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Reconstruction of environmental changes during the late glacial and Holocene reflected in a soil-sedimentary sequence from the lower Selenga River valley, Lake Baikal region, Siberia, assessed by lipid molecular proxies


Wiesenberg, Guido L B; Andreeva, Darima B; Chimitdorgieva, Galina D; Erbajeva, Margarita A; Zech, Wolfgang (2015). Reconstruction of environmental changes during the late glacial and Holocene reflected in a soil-sedimentary sequence from the lower Selenga River valley, Lake Baikal region, Siberia, assessed by lipid molecular proxies. Quaternary International: The Journal of the International Union for Quaternary Research, 365:190-202.

Abstract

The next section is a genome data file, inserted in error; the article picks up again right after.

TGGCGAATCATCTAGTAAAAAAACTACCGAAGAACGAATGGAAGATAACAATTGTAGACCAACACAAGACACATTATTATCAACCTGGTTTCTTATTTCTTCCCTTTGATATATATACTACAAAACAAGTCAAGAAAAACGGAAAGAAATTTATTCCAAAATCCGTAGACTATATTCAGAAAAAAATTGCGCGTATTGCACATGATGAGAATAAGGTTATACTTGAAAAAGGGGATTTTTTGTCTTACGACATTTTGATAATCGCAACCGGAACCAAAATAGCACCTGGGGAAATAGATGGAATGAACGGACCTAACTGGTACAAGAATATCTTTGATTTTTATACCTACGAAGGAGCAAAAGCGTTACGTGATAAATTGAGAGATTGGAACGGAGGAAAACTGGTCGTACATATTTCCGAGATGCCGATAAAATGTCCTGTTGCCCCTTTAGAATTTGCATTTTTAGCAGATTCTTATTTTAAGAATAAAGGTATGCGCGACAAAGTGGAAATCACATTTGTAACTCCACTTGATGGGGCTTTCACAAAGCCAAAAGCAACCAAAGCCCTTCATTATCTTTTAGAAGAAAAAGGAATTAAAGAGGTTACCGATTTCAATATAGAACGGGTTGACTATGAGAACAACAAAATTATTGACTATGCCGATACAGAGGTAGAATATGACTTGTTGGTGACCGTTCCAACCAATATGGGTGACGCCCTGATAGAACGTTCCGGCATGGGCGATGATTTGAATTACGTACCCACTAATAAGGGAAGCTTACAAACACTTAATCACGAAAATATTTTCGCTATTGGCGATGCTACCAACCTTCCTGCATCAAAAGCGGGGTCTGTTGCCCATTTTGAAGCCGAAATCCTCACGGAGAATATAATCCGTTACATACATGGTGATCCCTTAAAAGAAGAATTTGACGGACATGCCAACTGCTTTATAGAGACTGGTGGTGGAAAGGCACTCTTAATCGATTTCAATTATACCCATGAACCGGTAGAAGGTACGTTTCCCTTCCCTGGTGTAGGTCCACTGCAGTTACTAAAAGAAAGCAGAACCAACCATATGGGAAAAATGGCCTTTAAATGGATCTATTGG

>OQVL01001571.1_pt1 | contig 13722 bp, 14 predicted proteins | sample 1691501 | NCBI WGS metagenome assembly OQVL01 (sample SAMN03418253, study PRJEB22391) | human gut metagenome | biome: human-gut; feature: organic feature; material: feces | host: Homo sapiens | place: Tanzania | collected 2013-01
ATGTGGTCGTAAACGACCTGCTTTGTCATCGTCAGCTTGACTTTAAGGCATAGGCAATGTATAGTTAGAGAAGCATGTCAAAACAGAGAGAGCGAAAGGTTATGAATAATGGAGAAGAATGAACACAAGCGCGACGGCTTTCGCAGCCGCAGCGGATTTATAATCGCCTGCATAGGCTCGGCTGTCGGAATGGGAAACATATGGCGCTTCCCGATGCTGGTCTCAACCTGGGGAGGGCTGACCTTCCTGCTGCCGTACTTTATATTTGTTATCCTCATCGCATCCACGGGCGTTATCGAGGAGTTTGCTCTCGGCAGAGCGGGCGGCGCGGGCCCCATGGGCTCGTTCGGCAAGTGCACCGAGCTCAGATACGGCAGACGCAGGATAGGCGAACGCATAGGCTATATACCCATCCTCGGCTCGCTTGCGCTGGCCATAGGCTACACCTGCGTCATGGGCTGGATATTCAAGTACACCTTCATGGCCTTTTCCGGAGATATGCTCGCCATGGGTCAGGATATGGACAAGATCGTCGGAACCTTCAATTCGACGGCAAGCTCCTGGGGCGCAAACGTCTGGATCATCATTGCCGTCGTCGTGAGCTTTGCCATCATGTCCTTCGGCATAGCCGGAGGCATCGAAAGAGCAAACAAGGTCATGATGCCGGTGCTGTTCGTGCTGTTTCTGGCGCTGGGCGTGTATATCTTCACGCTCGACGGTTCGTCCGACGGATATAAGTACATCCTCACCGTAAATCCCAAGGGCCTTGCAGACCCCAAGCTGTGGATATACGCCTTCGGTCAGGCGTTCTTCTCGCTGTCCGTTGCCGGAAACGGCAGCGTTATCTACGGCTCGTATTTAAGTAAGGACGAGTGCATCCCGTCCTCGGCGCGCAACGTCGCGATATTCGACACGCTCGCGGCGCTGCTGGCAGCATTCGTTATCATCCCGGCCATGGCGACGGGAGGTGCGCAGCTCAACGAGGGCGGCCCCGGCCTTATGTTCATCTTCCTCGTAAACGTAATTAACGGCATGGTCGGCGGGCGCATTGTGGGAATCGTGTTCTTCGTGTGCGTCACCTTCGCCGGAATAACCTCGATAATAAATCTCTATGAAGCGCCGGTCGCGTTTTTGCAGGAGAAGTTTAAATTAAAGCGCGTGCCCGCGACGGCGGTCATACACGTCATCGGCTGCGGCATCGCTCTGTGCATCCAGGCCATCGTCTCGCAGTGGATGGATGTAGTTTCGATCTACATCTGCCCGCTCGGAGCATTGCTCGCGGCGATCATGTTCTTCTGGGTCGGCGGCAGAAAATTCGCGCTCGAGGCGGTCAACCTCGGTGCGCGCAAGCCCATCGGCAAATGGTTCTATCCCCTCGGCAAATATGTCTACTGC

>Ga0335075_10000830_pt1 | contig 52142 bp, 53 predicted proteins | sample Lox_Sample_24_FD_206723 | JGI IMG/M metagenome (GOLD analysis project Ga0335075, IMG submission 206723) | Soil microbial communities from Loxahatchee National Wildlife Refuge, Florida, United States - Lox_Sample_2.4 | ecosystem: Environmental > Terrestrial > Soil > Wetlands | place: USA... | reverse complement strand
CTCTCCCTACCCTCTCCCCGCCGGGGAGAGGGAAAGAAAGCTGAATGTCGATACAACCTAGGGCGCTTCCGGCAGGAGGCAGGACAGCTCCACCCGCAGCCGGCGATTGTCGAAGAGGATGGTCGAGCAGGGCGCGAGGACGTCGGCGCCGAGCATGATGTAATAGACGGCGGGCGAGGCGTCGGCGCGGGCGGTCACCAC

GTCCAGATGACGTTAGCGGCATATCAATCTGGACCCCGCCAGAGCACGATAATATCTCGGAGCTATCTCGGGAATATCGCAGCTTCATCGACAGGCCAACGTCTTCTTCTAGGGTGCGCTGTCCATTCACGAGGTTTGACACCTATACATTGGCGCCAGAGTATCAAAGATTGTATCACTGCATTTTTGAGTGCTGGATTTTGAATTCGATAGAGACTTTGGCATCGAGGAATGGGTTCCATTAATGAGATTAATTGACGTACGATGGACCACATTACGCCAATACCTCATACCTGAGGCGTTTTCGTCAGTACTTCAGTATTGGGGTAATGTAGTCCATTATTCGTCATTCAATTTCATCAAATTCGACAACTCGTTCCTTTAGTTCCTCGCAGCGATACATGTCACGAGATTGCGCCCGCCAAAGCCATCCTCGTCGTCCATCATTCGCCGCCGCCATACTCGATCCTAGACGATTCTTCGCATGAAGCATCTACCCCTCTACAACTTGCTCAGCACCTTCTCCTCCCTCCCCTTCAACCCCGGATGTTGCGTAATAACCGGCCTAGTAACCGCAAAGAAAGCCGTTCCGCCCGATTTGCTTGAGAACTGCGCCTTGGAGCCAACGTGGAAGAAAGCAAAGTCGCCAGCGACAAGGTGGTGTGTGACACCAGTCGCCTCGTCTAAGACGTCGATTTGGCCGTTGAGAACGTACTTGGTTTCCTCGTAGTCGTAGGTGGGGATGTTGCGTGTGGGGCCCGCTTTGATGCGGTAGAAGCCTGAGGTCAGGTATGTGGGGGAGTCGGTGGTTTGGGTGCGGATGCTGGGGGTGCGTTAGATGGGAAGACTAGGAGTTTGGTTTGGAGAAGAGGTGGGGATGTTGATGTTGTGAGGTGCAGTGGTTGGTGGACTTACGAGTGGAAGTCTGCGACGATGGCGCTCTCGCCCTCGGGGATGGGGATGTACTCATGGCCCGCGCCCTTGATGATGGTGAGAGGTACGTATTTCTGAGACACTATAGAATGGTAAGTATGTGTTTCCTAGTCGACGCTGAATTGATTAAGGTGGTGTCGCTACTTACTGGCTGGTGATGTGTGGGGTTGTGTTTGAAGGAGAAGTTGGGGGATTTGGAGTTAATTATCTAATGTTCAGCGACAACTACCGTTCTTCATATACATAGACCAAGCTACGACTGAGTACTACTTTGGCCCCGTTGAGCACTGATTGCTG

Sediments of Lake Baikal and smaller lakes in its surroundings have been frequently used to trace paleoenvironmental changes. However, these sediments integrate environmental proxies over large areas and the processes leading to alteration of terrestrial signals are not fully understood. More specific information can be derived from terrestrial archives such as alternating soil-sediment sequences. Near the village of Burdukovo, southeast of Lake Baikal, such sequences are accessible along the ~5 m high right terrace of the Selenga River. However, terrestrial archives can be associated with degradation of organic matter. Therefore, lipid molecular proxies were applied in the current study to trace environmental and vegetation shifts as well as incorporation and degradation of organic matter. Alkane and fatty acid molecular proxies as part of the lipid fraction are well known for their diagnostic character to trace sources of organic matter and its degradation. Several parameters including the carbon preference indices of alkanes and fatty acids indicated a well preservation of the organic matter in the investigated sequence. Furthermore, the organic matter in the C horizons of the terrestrial upper part of the sediments was most likely overprinted by rooting of the plants growing on respective overlaying soils as reflected by the average chain length of fatty acids and alkanes and the relative composition of long-chain n-alkanes (C25e33). The 3.5 m thick sequence enabled tracing of vegetation shifts. The alkane composition argued for changes in the grass dominated vegetation cover within the different phases of the Holocene until today, whereas a birch and willow dominated deciduous forest vegetation as traced in other archives of the larger Baikal area could not be determined in the Burdukovo sequence by lipid molecular proxies. The scatter in the alkane and fatty acid composition revealed only minor vegetation shifts throughout the Holocene. Nevertheless, some changes in the lipid composition indicated a change in the plant community. As coniferous trees have often similar alkane patterns to grass vegetation, it cannot be excluded that conifers also contributed to a certain degree to the molecular record in the Burdukovo sequence. The general decrease in the carbon preference index of alkanes since approximately 4 ka BP until recent times further argues for an increasing admixture of coniferous lipids to the record. Lipid molecular proxies of sediment that formed 2.8e2.6 ka BP revealed the incorporation of deciduous tree-derived organic matter most likely originating from birch that grew elsewhere in the catchment of the Selenga River. The proxies enabled an assessment of site-specific vegetation shifts and degradation of organic matter in the soil-sediment sequence of the Burdukovo area, and thus provide more specific information related to a certain area than lacustrine sediments integrating over larger catchments.